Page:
Moving The Dopamine! Running Can Positively Change Your Brain.
Did you know that pleasure and pain are co-located?

Well according to Dr. Anna Lembke (2021) “in addition to the discovery of dopamine, neuroscientists have determined that please and pain are processed in overlapping brain regions”. Our brains work to keep a balance of dopamine, an equilibrium. So, when we experience something pleasurable, the dopamine that is released in our reward pathway tips the balance of pleasure.  The more the balance tips and the faster it tips the more pleasure we feel. But remember that equilibrium, our brains work to get back to a balance. So, every time our pleasure balance tips, a powerful self-regulating system works hard to bring us back into balance again.   Social scientists Richard Solomon and Joh Corbit called this reciprocal relationship between pleasure and pain the opponent-process theory.

Dopamine is used to measure the addictive potential of any of our behaviors or drugs for that matter. The more dopamine that is released into the brain’s reward pathway, the faster it is released will determine the additive value of the activity or drug!

Well did you know that exercise, running in our example here can change the brain? When we run physical exercise provides a jolt to our brain’s reward center, the area where we anticipate pleasure, feel motivated and maintain hope. Over time with sustained running the reward system is remodeled and this leads to higher levels of dopamine and more readily available dopamine receptors (McGonigal, 2020).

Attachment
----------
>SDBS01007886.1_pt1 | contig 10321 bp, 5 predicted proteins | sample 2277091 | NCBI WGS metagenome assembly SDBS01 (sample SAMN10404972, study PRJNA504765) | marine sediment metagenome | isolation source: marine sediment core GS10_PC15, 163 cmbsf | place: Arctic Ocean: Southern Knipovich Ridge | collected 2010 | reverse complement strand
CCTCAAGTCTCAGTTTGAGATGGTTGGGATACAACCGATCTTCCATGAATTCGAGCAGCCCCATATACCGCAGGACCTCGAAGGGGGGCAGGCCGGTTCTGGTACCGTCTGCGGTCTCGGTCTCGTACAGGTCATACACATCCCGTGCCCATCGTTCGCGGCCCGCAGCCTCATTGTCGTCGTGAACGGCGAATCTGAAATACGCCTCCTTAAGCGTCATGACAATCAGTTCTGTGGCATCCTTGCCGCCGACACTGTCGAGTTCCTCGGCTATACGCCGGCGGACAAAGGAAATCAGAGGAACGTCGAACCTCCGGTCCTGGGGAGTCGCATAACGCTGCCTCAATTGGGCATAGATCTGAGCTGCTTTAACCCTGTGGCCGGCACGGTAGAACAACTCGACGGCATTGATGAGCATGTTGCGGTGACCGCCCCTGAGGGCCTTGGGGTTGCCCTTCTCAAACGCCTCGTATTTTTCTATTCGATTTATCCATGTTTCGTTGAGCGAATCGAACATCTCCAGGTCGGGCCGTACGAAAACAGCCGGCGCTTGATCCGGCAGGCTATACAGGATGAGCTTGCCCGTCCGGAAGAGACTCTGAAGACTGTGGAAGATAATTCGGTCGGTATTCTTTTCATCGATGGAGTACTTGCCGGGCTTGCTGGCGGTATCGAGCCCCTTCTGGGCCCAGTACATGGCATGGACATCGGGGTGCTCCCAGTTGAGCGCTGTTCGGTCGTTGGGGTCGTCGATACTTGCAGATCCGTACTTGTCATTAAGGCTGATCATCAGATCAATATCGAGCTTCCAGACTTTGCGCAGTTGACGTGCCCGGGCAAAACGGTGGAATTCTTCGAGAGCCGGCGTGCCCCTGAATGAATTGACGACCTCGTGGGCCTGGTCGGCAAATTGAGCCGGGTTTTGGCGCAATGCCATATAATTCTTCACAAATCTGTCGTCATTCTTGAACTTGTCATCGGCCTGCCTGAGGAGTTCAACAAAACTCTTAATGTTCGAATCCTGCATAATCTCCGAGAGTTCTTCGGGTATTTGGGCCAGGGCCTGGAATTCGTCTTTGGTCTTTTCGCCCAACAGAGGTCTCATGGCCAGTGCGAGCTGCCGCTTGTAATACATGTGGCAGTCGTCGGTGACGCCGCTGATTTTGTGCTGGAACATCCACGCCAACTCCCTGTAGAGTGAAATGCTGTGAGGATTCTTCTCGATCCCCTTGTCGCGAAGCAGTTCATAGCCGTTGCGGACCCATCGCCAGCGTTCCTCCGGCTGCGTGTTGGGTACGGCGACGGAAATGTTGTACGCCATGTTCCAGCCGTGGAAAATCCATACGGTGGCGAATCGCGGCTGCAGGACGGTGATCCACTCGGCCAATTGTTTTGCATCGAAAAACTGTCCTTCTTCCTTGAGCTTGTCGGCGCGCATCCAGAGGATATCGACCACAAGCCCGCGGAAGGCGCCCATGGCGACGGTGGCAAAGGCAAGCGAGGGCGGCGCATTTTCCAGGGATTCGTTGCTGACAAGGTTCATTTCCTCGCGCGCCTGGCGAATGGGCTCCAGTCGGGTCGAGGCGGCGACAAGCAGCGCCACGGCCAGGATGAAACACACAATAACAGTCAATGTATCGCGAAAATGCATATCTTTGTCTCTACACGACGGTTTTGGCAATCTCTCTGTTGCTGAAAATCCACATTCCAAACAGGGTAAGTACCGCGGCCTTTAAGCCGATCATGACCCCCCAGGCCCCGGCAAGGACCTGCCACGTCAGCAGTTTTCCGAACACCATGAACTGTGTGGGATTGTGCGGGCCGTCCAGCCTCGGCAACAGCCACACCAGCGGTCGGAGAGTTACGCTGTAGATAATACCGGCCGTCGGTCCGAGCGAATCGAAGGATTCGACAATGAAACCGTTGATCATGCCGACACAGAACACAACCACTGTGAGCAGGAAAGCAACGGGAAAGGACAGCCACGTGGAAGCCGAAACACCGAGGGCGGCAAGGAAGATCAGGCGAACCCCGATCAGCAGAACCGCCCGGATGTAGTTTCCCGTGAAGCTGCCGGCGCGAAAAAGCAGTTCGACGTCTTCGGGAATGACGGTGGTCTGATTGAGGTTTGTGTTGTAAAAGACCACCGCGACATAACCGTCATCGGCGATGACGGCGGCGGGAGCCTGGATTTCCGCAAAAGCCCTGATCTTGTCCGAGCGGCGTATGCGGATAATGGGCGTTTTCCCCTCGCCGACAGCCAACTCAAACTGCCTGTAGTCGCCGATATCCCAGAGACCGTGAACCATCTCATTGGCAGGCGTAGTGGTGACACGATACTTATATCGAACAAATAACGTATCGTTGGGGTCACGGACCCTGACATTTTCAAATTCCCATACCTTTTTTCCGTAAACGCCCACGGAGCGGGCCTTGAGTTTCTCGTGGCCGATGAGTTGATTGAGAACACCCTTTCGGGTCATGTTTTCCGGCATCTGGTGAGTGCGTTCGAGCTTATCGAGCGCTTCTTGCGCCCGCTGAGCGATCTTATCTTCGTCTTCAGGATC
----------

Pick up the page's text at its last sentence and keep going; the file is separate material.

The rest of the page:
So let’s get more pleasure. Learn to walk or run, great ways to exercise. But do it correctly. Learn the mechanics of walking and running before you embark on distance, duration, or speed! Yes, you too can run free from injury by learning to use your body correctly!


Anna Lembke M.D. (2021) Dopamine Nation. Penguin Random House. New York.

Kelly McGonigal Ph.D. (2021) Five Surprising Ways Exercise Changes Your Brain. Retrieved September 13, 2022.,and%20more%20available%20dopamine%20receptors.